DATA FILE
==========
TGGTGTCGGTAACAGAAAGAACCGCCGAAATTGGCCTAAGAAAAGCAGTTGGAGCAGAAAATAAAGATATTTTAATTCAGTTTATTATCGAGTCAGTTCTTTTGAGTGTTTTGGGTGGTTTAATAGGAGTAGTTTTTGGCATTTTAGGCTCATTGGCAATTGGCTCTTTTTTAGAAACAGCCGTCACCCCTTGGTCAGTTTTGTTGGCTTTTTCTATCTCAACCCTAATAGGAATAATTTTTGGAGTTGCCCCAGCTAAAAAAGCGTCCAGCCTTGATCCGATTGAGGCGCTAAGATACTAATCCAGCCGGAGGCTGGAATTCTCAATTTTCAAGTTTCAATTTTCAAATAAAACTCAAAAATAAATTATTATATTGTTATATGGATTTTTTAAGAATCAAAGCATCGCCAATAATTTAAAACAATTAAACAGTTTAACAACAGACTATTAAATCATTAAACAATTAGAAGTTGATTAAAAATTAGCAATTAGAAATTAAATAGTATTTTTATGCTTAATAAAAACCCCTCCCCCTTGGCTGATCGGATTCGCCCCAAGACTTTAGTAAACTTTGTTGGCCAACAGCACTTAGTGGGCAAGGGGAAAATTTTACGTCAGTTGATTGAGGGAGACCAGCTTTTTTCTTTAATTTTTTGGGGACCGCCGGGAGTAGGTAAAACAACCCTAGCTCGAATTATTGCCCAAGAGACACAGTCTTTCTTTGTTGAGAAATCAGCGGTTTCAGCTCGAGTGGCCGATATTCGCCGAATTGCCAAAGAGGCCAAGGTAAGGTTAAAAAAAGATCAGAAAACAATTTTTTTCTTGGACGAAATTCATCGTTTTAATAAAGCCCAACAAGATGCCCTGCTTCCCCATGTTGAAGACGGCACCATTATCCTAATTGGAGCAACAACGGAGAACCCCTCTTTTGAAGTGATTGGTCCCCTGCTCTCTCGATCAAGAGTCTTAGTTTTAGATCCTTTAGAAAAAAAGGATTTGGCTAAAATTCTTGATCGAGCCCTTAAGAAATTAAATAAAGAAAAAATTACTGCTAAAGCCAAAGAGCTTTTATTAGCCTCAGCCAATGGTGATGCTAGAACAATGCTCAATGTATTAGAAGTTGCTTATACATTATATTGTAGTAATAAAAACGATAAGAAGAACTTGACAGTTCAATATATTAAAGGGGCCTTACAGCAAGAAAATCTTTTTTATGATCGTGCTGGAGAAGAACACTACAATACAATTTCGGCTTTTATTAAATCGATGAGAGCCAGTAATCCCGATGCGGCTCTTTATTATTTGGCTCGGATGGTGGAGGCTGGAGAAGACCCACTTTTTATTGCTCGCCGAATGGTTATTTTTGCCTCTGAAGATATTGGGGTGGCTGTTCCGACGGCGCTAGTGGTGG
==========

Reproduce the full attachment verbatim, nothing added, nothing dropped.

TGGTGTCGGTAACAGAAAGAACCGCCGAAATTGGCCTAAGAAAAGCAGTTGGAGCAGAAAATAAAGATATTTTAATTCAGTTTATTATCGAGTCAGTTCTTTTGAGTGTTTTGGGTGGTTTAATAGGAGTAGTTTTTGGCATTTTAGGCTCATTGGCAATTGGCTCTTTTTTAGAAACAGCCGTCACCCCTTGGTCAGTTTTGTTGGCTTTTTCTATCTCAACCCTAATAGGAATAATTTTTGGAGTTGCCCCAGCTAAAAAAGCGTCCAGCCTTGATCCGATTGAGGCGCTAAGATACTAATCCAGCCGGAGGCTGGAATTCTCAATTTTCAAGTTTCAATTTTCAAATAAAACTCAAAAATAAATTATTATATTGTTATATGGATTTTTTAAGAATCAAAGCATCGCCAATAATTTAAAACAATTAAACAGTTTAACAACAGACTATTAAATCATTAAACAATTAGAAGTTGATTAAAAATTAGCAATTAGAAATTAAATAGTATTTTTATGCTTAATAAAAACCCCTCCCCCTTGGCTGATCGGATTCGCCCCAAGACTTTAGTAAACTTTGTTGGCCAACAGCACTTAGTGGGCAAGGGGAAAATTTTACGTCAGTTGATTGAGGGAGACCAGCTTTTTTCTTTAATTTTTTGGGGACCGCCGGGAGTAGGTAAAACAACCCTAGCTCGAATTATTGCCCAAGAGACACAGTCTTTCTTTGTTGAGAAATCAGCGGTTTCAGCTCGAGTGGCCGATATTCGCCGAATTGCCAAAGAGGCCAAGGTAAGGTTAAAAAAAGATCAGAAAACAATTTTTTTCTTGGACGAAATTCATCGTTTTAATAAAGCCCAACAAGATGCCCTGCTTCCCCATGTTGAAGACGGCACCATTATCCTAATTGGAGCAACAACGGAGAACCCCTCTTTTGAAGTGATTGGTCCCCTGCTCTCTCGATCAAGAGTCTTAGTTTTAGATCCTTTAGAAAAAAAGGATTTGGCTAAAATTCTTGATCGAGCCCTTAAGAAATTAAATAAAGAAAAAATTACTGCTAAAGCCAAAGAGCTTTTATTAGCCTCAGCCAATGGTGATGCTAGAACAATGCTCAATGTATTAGAAGTTGCTTATACATTATATTGTAGTAATAAAAACGATAAGAAGAACTTGACAGTTCAATATATTAAAGGGGCCTTACAGCAAGAAAATCTTTTTTATGATCGTGCTGGAGAAGAACACTACAATACAATTTCGGCTTTTATTAAATCGATGAGAGCCAGTAATCCCGATGCGGCTCTTTATTATTTGGCTCGGATGGTGGAGGCTGGAGAAGACCCACTTTTTATTGCTCGCCGAATGGTTATTTTTGCCTCTGAAGATATTGGGGTGGCTGTTCCGACGGCGCTAGTGGTGG